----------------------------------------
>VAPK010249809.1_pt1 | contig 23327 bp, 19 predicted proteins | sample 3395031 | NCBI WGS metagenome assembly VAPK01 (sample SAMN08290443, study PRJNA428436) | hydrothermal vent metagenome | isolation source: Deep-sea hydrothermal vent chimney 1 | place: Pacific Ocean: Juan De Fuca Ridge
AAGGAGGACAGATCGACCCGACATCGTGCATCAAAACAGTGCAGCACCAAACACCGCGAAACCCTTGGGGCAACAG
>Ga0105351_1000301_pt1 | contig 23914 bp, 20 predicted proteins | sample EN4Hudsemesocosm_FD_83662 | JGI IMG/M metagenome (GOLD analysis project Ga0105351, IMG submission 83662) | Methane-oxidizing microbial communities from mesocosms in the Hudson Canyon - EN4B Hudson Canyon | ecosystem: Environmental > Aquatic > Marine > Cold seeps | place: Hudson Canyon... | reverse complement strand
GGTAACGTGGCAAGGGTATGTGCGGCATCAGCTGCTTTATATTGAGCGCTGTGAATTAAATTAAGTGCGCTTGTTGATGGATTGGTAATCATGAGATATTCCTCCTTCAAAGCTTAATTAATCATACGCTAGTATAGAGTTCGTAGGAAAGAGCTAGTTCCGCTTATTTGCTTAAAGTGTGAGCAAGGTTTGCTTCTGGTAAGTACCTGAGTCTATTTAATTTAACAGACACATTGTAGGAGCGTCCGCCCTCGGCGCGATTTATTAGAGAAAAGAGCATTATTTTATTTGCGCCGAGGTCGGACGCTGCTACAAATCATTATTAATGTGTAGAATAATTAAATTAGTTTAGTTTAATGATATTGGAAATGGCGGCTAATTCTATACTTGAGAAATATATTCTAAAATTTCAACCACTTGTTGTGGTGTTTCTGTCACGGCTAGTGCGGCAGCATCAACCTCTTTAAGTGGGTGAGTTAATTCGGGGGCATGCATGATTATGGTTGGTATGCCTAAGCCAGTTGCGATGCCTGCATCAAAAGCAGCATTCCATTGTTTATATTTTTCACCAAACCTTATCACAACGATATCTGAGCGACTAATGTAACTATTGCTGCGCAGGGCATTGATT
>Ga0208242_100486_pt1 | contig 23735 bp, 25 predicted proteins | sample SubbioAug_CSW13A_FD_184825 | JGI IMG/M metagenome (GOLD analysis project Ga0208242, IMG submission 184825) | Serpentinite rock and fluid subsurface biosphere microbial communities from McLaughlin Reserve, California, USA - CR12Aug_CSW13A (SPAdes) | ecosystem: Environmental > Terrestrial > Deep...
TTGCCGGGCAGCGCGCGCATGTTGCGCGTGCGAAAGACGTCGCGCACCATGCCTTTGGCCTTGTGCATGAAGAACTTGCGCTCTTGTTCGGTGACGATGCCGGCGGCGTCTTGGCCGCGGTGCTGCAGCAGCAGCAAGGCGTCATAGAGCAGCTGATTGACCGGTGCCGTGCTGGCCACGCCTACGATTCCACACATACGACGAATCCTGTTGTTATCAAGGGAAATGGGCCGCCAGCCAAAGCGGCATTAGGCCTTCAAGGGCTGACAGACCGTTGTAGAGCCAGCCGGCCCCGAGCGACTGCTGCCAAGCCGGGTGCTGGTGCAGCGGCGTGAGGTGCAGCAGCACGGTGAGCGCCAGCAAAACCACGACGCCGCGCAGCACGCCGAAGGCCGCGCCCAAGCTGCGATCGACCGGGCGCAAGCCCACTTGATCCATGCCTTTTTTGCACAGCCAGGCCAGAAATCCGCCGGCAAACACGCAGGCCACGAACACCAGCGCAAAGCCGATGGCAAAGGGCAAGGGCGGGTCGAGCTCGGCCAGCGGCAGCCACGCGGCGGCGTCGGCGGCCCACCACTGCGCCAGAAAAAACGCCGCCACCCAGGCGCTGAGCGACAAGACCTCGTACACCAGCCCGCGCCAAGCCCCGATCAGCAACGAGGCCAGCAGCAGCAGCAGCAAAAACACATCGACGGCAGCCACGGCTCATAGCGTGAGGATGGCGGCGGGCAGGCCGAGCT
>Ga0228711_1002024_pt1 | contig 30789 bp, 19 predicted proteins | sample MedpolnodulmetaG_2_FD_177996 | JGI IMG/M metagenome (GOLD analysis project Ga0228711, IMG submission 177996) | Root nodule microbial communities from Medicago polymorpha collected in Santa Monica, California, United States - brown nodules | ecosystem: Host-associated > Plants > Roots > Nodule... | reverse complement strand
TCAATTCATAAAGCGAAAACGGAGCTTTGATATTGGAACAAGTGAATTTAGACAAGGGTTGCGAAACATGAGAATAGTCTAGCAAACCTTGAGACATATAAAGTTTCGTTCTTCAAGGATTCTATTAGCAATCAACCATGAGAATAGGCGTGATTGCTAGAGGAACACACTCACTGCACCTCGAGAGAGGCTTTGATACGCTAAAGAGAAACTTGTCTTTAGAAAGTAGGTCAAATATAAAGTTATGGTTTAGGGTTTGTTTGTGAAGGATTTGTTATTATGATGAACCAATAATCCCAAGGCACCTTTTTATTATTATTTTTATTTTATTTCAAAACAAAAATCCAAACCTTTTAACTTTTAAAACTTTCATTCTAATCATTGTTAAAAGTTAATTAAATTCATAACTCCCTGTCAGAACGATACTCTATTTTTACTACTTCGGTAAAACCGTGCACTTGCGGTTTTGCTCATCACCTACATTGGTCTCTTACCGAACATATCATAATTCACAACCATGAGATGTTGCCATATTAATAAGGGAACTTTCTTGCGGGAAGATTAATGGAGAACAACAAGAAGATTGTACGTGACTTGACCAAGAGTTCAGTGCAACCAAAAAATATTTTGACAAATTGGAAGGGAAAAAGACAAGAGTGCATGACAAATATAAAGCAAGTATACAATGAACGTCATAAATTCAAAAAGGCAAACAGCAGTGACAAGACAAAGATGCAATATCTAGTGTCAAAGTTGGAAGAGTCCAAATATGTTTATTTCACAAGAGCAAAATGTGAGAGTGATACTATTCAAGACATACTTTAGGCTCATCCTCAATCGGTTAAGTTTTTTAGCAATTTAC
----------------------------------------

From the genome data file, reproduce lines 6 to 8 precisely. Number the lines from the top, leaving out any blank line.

TTGCCGGGCAGCGCGCGCATGTTGCGCGTGCGAAAGACGTCGCGCACCATGCCTTTGGCCTTGTGCATGAAGAACTTGCGCTCTTGTTCGGTGACGATGCCGGCGGCGTCTTGGCCGCGGTGCTGCAGCAGCAGCAAGGCGTCATAGAGCAGCTGATTGACCGGTGCCGTGCTGGCCACGCCTACGATTCCACACATACGACGAATCCTGTTGTTATCAAGGGAAATGGGCCGCCAGCCAAAGCGGCATTAGGCCTTCAAGGGCTGACAGACCGTTGTAGAGCCAGCCGGCCCCGAGCGACTGCTGCCAAGCCGGGTGCTGGTGCAGCGGCGTGAGGTGCAGCAGCACGGTGAGCGCCAGCAAAACCACGACGCCGCGCAGCACGCCGAAGGCCGCGCCCAAGCTGCGATCGACCGGGCGCAAGCCCACTTGATCCATGCCTTTTTTGCACAGCCAGGCCAGAAATCCGCCGGCAAACACGCAGGCCACGAACACCAGCGCAAAGCCGATGGCAAAGGGCAAGGGCGGGTCGAGCTCGGCCAGCGGCAGCCACGCGGCGGCGTCGGCGGCCCACCACTGCGCCAGAAAAAACGCCGCCACCCAGGCGCTGAGCGACAAGACCTCGTACACCAGCCCGCGCCAAGCCCCGATCAGCAACGAGGCCAGCAGCAGCAGCAGCAAAAACACATCGACGGCAGCCACGGCTCATAGCGTGAGGATGGCGGCGGGCAGGCCGAGCT
>Ga0228711_1002024_pt1 | contig 30789 bp, 19 predicted proteins | sample MedpolnodulmetaG_2_FD_177996 | JGI IMG/M metagenome (GOLD analysis project Ga0228711, IMG submission 177996) | Root nodule microbial communities from Medicago polymorpha collected in Santa Monica, California, United States - brown nodules | ecosystem: Host-associated > Plants > Roots > Nodule... | reverse complement strand
TCAATTCATAAAGCGAAAACGGAGCTTTGATATTGGAACAAGTGAATTTAGACAAGGGTTGCGAAACATGAGAATAGTCTAGCAAACCTTGAGACATATAAAGTTTCGTTCTTCAAGGATTCTATTAGCAATCAACCATGAGAATAGGCGTGATTGCTAGAGGAACACACTCACTGCACCTCGAGAGAGGCTTTGATACGCTAAAGAGAAACTTGTCTTTAGAAAGTAGGTCAAATATAAAGTTATGGTTTAGGGTTTGTTTGTGAAGGATTTGTTATTATGATGAACCAATAATCCCAAGGCACCTTTTTATTATTATTTTTATTTTATTTCAAAACAAAAATCCAAACCTTTTAACTTTTAAAACTTTCATTCTAATCATTGTTAAAAGTTAATTAAATTCATAACTCCCTGTCAGAACGATACTCTATTTTTACTACTTCGGTAAAACCGTGCACTTGCGGTTTTGCTCATCACCTACATTGGTCTCTTACCGAACATATCATAATTCACAACCATGAGATGTTGCCATATTAATAAGGGAACTTTCTTGCGGGAAGATTAATGGAGAACAACAAGAAGATTGTACGTGACTTGACCAAGAGTTCAGTGCAACCAAAAAATATTTTGACAAATTGGAAGGGAAAAAGACAAGAGTGCATGACAAATATAAAGCAAGTATACAATGAACGTCATAAATTCAAAAAGGCAAACAGCAGTGACAAGACAAAGATGCAATATCTAGTGTCAAAGTTGGAAGAGTCCAAATATGTTTATTTCACAAGAGCAAAATGTGAGAGTGATACTATTCAAGACATACTTTAGGCTCATCCTCAATCGGTTAAGTTTTTTAGCAATTTAC